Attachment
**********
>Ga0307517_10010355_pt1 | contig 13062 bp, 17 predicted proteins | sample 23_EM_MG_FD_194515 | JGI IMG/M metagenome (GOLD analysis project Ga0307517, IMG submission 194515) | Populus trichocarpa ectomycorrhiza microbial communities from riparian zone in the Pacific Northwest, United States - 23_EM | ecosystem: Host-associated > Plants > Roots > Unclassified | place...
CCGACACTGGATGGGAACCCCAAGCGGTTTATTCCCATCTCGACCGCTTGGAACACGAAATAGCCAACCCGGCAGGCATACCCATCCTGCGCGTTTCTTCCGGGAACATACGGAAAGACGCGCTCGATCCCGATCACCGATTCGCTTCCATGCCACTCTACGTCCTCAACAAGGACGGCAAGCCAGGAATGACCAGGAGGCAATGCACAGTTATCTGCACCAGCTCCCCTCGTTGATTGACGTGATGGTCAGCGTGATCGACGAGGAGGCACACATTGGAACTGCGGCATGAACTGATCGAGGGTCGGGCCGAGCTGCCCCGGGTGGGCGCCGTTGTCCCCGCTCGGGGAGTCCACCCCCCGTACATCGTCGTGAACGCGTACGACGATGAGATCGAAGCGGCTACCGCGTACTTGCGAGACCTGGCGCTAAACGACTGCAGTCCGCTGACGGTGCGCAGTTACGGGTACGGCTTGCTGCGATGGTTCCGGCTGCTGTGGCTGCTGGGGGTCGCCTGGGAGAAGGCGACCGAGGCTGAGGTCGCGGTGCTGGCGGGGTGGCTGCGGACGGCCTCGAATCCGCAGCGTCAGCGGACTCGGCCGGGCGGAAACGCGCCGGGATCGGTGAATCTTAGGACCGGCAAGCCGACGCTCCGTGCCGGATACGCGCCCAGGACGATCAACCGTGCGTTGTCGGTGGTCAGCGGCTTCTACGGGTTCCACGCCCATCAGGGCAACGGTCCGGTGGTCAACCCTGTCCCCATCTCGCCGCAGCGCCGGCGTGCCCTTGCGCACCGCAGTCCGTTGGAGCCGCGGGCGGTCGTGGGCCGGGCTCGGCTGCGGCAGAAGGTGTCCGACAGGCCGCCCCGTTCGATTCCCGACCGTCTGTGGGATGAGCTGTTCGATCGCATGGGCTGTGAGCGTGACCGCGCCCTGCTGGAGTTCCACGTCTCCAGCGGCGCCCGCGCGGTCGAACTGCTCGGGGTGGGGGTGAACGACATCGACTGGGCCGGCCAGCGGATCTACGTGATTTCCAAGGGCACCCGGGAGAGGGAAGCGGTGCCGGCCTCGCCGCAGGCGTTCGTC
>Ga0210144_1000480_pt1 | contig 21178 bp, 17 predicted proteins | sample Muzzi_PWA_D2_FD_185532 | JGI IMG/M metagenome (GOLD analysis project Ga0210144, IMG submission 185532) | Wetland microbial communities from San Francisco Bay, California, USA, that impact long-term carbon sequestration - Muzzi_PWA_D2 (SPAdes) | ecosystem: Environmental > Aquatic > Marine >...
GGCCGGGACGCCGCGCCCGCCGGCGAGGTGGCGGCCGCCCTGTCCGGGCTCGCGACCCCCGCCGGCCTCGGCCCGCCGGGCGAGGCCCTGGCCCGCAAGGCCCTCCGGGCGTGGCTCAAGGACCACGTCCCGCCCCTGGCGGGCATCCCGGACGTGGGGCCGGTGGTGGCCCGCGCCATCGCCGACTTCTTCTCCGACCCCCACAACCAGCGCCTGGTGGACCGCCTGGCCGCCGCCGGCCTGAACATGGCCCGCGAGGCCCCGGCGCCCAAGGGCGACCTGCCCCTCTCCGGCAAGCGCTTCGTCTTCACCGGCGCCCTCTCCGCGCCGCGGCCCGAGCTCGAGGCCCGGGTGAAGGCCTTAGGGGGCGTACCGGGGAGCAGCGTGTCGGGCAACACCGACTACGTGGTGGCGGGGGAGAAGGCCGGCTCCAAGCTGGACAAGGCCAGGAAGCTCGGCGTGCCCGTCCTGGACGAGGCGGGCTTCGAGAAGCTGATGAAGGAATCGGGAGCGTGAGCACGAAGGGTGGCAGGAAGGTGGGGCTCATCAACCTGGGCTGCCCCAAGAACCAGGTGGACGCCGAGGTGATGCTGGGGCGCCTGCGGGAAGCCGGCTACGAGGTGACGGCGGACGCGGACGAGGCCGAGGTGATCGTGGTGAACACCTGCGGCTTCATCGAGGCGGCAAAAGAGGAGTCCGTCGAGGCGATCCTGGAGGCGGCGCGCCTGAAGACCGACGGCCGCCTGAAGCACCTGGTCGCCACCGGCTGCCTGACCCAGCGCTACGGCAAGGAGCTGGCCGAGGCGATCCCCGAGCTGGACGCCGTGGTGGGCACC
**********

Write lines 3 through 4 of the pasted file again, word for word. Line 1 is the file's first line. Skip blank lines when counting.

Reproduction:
>Ga0210144_1000480_pt1 | contig 21178 bp, 17 predicted proteins | sample Muzzi_PWA_D2_FD_185532 | JGI IMG/M metagenome (GOLD analysis project Ga0210144, IMG submission 185532) | Wetland microbial communities from San Francisco Bay, California, USA, that impact long-term carbon sequestration - Muzzi_PWA_D2 (SPAdes) | ecosystem: Environmental > Aquatic > Marine >...
GGCCGGGACGCCGCGCCCGCCGGCGAGGTGGCGGCCGCCCTGTCCGGGCTCGCGACCCCCGCCGGCCTCGGCCCGCCGGGCGAGGCCCTGGCCCGCAAGGCCCTCCGGGCGTGGCTCAAGGACCACGTCCCGCCCCTGGCGGGCATCCCGGACGTGGGGCCGGTGGTGGCCCGCGCCATCGCCGACTTCTTCTCCGACCCCCACAACCAGCGCCTGGTGGACCGCCTGGCCGCCGCCGGCCTGAACATGGCCCGCGAGGCCCCGGCGCCCAAGGGCGACCTGCCCCTCTCCGGCAAGCGCTTCGTCTTCACCGGCGCCCTCTCCGCGCCGCGGCCCGAGCTCGAGGCCCGGGTGAAGGCCTTAGGGGGCGTACCGGGGAGCAGCGTGTCGGGCAACACCGACTACGTGGTGGCGGGGGAGAAGGCCGGCTCCAAGCTGGACAAGGCCAGGAAGCTCGGCGTGCCCGTCCTGGACGAGGCGGGCTTCGAGAAGCTGATGAAGGAATCGGGAGCGTGAGCACGAAGGGTGGCAGGAAGGTGGGGCTCATCAACCTGGGCTGCCCCAAGAACCAGGTGGACGCCGAGGTGATGCTGGGGCGCCTGCGGGAAGCCGGCTACGAGGTGACGGCGGACGCGGACGAGGCCGAGGTGATCGTGGTGAACACCTGCGGCTTCATCGAGGCGGCAAAAGAGGAGTCCGTCGAGGCGATCCTGGAGGCGGCGCGCCTGAAGACCGACGGCCGCCTGAAGCACCTGGTCGCCACCGGCTGCCTGACCCAGCGCTACGGCAAGGAGCTGGCCGAGGCGATCCCCGAGCTGGACGCCGTGGTGGGCACC